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Hum Plate Roundup

Live and eat in the now

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The cherry blossoms drifting around town are seen in Japan as a symbol of life's impermanence, all the more beautiful for their brevity. Just like crab sandwiches and specialty doughnuts.

Carpe Crab

When crab season opens during the holidays, we go wild, cracking and picking till our shirtfronts are flecked with meat and our bellies are full. But then we return to our busy schedules, and busting open a Dungeness on your desk is just impractical. The IT department might forgive a coffee spill on your keyboard, but trust me when I tell you techs are less forgiving of melted butter.

The answer is the crab sandwich. Murphy's Markets, beloved among aficionados, has already stopped selling them for the year. Did you miss its heavy-on-the-leg-meat, tossed-with-mayo, 1/4-pound sandwich on Vellutini sourdough ($13.99) this year? Try to take it as a teaching moment and gather ye crab sandwiches while ye may.

On Fridays, Hole in the Wall (1331 Broadway, Eureka) whips up a creamy crab salad with crunchy celery and mayo on sourdough ($13.99). Minimalists may scoff, but the standard order comes with slivered red onion, lettuce, tomato and black pepper. The flavor of the crab comes through plenty, and the sandwich is hefty enough to share.

If you're looking for the pure, briny sweetness of crab in to-go form, Myrtle Avenue Market (2500 Myrtle Ave., Eureka) just scoops ¼ pound of it onto mayo-swiped sourdough bread with some shredded lettuce ($8.99). Flatten the bag for a plate, peel back the paper wrapping, prop your elbows on your desk and enjoy the fruits of North Coast waters. Best of all, you won't alienate co-workers with that pile of shells by your phone.

Doughnut Evolution

Well over a year ago, the Cronut, a doughnut made from croissant pastry — let that sink in — brought New York City to its knees. It's taken this long for the flaky phenomenon to make it to Humboldt (not a huge surprise, given the lingering mullets around town), and it popped up in the most unlikely place: Safeway. Who saw that coming?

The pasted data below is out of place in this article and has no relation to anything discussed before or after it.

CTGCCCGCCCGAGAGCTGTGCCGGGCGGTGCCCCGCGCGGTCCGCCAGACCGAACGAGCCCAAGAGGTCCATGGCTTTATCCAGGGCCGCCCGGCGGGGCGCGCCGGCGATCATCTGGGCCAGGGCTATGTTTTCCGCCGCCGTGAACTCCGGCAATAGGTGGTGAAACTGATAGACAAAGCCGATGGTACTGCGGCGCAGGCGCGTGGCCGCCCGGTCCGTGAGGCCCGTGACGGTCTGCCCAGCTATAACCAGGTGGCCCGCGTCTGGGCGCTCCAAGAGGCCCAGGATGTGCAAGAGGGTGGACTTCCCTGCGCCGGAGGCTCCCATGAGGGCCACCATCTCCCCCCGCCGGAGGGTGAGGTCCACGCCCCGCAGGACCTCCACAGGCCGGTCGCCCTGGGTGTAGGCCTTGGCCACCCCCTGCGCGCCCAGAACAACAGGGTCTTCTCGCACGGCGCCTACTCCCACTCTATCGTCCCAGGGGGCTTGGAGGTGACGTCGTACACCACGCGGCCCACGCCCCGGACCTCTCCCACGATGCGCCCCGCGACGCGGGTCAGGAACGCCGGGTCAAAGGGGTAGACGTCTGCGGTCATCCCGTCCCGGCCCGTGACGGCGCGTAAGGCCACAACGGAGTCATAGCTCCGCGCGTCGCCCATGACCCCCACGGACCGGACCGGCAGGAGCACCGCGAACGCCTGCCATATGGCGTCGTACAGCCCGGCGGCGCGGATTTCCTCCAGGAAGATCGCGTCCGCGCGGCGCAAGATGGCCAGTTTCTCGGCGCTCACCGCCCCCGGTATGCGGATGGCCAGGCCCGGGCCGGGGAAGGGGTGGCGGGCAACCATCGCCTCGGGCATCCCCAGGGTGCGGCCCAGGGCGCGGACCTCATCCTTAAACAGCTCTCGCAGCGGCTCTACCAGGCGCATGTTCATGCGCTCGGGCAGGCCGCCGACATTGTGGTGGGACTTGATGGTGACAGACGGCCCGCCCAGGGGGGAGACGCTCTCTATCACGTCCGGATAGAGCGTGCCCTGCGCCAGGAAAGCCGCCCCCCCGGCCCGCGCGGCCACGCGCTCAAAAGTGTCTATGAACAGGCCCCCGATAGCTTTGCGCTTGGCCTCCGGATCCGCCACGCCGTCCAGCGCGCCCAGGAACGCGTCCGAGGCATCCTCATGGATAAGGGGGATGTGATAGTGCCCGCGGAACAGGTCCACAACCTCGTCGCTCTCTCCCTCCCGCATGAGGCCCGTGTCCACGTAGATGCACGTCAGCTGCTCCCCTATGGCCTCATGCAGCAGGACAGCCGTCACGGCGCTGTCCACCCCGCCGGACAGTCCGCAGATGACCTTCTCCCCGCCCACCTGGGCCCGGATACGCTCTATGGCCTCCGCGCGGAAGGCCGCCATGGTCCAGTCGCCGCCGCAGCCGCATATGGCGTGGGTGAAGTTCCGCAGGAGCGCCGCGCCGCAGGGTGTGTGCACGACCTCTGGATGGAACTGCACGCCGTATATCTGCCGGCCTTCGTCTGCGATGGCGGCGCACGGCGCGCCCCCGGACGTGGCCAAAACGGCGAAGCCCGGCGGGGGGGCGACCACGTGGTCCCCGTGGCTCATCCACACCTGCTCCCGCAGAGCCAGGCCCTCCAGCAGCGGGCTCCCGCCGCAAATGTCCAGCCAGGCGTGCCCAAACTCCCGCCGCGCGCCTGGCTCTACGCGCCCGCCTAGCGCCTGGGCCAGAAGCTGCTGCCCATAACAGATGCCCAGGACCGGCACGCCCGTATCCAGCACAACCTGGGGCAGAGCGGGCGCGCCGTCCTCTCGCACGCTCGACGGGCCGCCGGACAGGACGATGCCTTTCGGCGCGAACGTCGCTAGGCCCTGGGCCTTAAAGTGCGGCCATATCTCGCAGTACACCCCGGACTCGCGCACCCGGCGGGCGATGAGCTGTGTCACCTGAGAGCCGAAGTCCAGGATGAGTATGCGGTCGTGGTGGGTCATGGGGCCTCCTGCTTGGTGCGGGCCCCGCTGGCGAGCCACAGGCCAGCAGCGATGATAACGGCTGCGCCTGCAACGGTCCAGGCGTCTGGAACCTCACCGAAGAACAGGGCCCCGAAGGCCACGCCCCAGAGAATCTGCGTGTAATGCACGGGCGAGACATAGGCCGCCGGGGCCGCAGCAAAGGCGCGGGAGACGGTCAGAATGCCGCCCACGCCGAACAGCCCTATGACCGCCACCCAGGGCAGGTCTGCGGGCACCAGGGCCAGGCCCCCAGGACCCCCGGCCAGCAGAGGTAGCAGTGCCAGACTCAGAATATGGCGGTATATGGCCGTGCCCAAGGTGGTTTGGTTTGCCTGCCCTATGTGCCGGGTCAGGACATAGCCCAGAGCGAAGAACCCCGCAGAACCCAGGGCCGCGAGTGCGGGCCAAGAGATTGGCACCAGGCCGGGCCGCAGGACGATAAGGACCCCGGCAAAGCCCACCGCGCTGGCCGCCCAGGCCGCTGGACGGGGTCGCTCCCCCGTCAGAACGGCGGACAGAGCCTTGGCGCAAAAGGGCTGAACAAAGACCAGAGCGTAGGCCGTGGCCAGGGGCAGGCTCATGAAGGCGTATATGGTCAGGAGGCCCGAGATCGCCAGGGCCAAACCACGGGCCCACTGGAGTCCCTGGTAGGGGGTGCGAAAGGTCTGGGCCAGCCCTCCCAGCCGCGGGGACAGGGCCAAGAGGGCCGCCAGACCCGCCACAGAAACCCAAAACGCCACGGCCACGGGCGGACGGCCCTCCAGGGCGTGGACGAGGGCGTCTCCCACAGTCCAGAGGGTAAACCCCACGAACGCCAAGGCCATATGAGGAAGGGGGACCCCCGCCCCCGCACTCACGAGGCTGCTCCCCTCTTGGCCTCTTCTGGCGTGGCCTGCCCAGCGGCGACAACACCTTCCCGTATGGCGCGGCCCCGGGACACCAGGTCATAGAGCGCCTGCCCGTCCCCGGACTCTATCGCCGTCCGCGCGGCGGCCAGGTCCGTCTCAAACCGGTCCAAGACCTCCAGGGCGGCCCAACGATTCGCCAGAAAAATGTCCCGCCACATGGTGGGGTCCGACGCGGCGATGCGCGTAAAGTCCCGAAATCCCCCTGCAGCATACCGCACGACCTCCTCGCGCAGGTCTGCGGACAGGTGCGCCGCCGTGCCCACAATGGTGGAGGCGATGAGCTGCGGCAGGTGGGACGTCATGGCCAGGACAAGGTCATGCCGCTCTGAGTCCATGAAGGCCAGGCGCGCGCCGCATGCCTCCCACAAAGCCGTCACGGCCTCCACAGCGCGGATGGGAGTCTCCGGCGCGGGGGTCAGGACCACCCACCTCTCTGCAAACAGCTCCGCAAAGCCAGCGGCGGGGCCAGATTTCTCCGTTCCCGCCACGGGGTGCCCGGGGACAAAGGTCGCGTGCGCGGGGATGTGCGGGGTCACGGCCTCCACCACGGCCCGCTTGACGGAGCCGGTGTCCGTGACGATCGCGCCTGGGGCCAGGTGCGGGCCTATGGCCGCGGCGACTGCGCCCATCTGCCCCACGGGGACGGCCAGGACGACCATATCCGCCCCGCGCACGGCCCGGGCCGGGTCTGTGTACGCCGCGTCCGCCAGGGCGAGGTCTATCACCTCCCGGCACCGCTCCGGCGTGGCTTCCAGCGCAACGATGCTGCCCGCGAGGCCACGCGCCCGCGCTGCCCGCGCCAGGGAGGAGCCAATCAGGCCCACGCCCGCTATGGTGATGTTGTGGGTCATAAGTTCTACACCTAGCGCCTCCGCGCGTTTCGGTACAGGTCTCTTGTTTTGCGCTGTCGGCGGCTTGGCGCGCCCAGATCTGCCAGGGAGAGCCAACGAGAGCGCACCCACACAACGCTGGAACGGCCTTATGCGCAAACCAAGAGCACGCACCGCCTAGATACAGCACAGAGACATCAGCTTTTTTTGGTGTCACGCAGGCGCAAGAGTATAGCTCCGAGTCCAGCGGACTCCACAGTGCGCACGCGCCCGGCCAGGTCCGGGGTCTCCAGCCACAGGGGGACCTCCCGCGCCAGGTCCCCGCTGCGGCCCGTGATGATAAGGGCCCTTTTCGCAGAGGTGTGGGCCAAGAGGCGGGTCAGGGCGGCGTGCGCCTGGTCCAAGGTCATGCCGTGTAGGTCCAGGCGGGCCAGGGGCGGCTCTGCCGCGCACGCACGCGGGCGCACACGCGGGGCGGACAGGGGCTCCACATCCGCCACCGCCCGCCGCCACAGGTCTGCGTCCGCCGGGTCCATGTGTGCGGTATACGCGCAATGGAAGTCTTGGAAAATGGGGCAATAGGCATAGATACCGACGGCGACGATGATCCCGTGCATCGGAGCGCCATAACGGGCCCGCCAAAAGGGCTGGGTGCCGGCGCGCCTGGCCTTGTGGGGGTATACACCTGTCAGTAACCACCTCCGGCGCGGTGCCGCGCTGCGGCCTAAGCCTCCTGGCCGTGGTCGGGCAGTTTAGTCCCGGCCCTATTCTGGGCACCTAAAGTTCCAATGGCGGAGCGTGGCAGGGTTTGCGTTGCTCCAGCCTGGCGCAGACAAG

For $5, you can pick up a box of four and find out what happens when you deep fry an already buttery croissant and glaze it. The result is a delightfully chewy, puffy-layered cousin to the French cruller. While it's still technically breakfast/office appropriate, it's not out of the question to serve for dessert. With whipped cream. What? Like you weren't thinking it.

Then, in the most important use of social media since the Arab Spring, a reader informed us via Facebook that Cherry Blossom Bakery (2940 F St., Eureka) has had croissant doughnuts for months ($2.25). I called ahead to put a hold on the last two of the day (not a bad idea, since they run out quickly).

Totally different doughnut. Instead of puffing up all springy and poofy, these are flattened and heavy. Don't be put off — they are also buttery and rich, filled with thick, eggy custard and topped with chocolate glaze.

According to the lovely woman who bagged up the pastries, the baker occasionally gets "a wild hair" and experiments. Take, for example, the Cherry Log, stuffed with cherry pie filling, glazed and dusted with cake crumbs; and a chocolate-glazed doughnut that's fried with slightly salty peanut butter inside ($2.25 each). Pick up the latter if you have a pregnant woman in your life. But she's going to need to grab a glass of milk and turn off her phone first — it's a mouthful.

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